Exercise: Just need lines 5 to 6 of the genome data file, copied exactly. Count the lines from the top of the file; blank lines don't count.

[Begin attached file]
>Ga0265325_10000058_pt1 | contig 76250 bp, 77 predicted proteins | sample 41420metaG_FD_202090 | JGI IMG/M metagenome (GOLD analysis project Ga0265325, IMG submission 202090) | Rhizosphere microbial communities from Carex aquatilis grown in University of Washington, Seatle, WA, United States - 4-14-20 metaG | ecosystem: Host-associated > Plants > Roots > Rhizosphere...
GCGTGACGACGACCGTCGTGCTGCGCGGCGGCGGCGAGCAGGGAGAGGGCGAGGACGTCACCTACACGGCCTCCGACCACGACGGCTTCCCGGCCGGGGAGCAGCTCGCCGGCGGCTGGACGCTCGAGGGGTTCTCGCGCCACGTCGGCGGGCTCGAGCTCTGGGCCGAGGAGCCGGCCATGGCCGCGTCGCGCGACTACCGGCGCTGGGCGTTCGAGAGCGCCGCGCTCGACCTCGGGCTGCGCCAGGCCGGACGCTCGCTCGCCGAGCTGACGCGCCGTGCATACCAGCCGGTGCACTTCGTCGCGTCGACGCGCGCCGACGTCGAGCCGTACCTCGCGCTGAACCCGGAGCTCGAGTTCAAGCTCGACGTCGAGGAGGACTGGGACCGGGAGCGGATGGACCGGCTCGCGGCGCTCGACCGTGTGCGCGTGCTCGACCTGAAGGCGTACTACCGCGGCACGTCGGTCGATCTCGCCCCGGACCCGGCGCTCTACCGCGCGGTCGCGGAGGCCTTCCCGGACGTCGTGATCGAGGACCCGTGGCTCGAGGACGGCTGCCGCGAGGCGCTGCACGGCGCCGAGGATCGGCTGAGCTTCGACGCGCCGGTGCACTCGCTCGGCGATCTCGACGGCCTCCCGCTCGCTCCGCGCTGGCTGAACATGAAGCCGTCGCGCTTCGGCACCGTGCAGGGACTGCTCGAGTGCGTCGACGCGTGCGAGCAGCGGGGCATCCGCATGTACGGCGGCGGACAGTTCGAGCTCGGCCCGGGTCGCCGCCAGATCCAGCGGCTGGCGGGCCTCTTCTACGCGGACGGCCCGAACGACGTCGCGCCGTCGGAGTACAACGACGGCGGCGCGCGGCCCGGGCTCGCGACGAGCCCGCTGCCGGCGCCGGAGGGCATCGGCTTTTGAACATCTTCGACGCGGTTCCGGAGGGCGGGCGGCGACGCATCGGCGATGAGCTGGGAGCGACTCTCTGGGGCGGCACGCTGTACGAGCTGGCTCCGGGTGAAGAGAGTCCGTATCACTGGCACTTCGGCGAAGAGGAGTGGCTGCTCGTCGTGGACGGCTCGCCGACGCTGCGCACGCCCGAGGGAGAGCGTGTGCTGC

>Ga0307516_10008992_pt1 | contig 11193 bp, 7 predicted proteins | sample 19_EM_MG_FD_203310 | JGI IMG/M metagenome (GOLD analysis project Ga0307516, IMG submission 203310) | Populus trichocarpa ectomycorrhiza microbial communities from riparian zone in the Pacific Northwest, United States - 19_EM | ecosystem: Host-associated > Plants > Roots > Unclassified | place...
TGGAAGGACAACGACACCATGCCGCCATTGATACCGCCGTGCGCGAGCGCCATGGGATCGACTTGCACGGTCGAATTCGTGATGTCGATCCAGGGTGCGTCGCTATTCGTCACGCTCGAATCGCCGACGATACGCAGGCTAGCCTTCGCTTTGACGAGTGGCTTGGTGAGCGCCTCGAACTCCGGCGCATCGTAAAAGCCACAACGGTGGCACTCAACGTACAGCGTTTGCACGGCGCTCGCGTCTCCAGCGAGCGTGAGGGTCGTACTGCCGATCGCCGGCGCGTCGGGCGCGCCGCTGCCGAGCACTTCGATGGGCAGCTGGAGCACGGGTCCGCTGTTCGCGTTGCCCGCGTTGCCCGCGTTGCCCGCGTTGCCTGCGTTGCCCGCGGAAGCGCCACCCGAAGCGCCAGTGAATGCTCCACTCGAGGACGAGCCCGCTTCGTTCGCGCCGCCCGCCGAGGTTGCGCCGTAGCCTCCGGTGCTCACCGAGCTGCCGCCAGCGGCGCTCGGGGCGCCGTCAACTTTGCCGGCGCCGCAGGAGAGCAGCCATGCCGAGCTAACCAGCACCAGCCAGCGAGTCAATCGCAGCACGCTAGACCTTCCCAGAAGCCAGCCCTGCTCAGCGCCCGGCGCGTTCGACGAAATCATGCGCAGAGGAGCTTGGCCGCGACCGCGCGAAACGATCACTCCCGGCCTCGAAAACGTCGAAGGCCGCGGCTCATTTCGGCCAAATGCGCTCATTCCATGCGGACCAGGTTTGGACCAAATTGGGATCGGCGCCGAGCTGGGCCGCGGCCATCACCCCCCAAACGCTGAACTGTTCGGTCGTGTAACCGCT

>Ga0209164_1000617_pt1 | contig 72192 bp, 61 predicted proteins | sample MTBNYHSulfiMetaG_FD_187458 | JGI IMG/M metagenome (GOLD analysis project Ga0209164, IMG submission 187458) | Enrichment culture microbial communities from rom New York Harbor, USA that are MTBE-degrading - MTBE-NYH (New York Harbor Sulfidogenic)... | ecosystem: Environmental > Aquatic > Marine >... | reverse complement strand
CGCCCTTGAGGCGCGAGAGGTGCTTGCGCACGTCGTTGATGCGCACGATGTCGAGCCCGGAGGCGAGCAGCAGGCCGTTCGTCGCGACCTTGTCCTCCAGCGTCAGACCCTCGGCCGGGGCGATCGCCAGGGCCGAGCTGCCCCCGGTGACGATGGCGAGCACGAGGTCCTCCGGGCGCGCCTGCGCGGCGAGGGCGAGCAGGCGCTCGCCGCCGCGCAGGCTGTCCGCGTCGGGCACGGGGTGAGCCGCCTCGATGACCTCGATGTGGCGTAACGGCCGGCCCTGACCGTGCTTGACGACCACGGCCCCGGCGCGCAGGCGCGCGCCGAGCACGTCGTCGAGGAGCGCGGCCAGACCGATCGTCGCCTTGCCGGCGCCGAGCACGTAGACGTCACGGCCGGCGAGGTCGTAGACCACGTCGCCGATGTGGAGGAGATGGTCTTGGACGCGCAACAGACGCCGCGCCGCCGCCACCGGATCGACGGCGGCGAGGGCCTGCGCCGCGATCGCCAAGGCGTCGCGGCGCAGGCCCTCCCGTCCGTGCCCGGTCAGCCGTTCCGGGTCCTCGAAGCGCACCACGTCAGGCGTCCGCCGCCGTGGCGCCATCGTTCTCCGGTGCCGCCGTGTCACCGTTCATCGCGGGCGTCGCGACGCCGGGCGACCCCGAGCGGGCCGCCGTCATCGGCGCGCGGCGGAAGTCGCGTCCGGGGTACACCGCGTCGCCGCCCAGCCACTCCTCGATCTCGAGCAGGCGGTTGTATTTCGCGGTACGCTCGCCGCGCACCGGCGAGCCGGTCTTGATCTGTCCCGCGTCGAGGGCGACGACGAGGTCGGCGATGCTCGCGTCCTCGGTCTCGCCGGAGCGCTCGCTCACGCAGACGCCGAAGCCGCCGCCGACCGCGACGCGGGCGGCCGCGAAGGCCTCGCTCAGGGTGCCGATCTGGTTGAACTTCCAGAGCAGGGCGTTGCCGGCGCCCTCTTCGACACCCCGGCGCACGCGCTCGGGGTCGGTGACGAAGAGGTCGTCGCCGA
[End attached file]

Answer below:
>Ga0209164_1000617_pt1 | contig 72192 bp, 61 predicted proteins | sample MTBNYHSulfiMetaG_FD_187458 | JGI IMG/M metagenome (GOLD analysis project Ga0209164, IMG submission 187458) | Enrichment culture microbial communities from rom New York Harbor, USA that are MTBE-degrading - MTBE-NYH (New York Harbor Sulfidogenic)... | ecosystem: Environmental > Aquatic > Marine >... | reverse complement strand
CGCCCTTGAGGCGCGAGAGGTGCTTGCGCACGTCGTTGATGCGCACGATGTCGAGCCCGGAGGCGAGCAGCAGGCCGTTCGTCGCGACCTTGTCCTCCAGCGTCAGACCCTCGGCCGGGGCGATCGCCAGGGCCGAGCTGCCCCCGGTGACGATGGCGAGCACGAGGTCCTCCGGGCGCGCCTGCGCGGCGAGGGCGAGCAGGCGCTCGCCGCCGCGCAGGCTGTCCGCGTCGGGCACGGGGTGAGCCGCCTCGATGACCTCGATGTGGCGTAACGGCCGGCCCTGACCGTGCTTGACGACCACGGCCCCGGCGCGCAGGCGCGCGCCGAGCACGTCGTCGAGGAGCGCGGCCAGACCGATCGTCGCCTTGCCGGCGCCGAGCACGTAGACGTCACGGCCGGCGAGGTCGTAGACCACGTCGCCGATGTGGAGGAGATGGTCTTGGACGCGCAACAGACGCCGCGCCGCCGCCACCGGATCGACGGCGGCGAGGGCCTGCGCCGCGATCGCCAAGGCGTCGCGGCGCAGGCCCTCCCGTCCGTGCCCGGTCAGCCGTTCCGGGTCCTCGAAGCGCACCACGTCAGGCGTCCGCCGCCGTGGCGCCATCGTTCTCCGGTGCCGCCGTGTCACCGTTCATCGCGGGCGTCGCGACGCCGGGCGACCCCGAGCGGGCCGCCGTCATCGGCGCGCGGCGGAAGTCGCGTCCGGGGTACACCGCGTCGCCGCCCAGCCACTCCTCGATCTCGAGCAGGCGGTTGTATTTCGCGGTACGCTCGCCGCGCACCGGCGAGCCGGTCTTGATCTGTCCCGCGTCGAGGGCGACGACGAGGTCGGCGATGCTCGCGTCCTCGGTCTCGCCGGAGCGCTCGCTCACGCAGACGCCGAAGCCGCCGCCGACCGCGACGCGGGCGGCCGCGAAGGCCTCGCTCAGGGTGCCGATCTGGTTGAACTTCCAGAGCAGGGCGTTGCCGGCGCCCTCTTCGACACCCCGGCGCACGCGCTCGGGGTCGGTGACGAAGAGGTCGTCGCCGA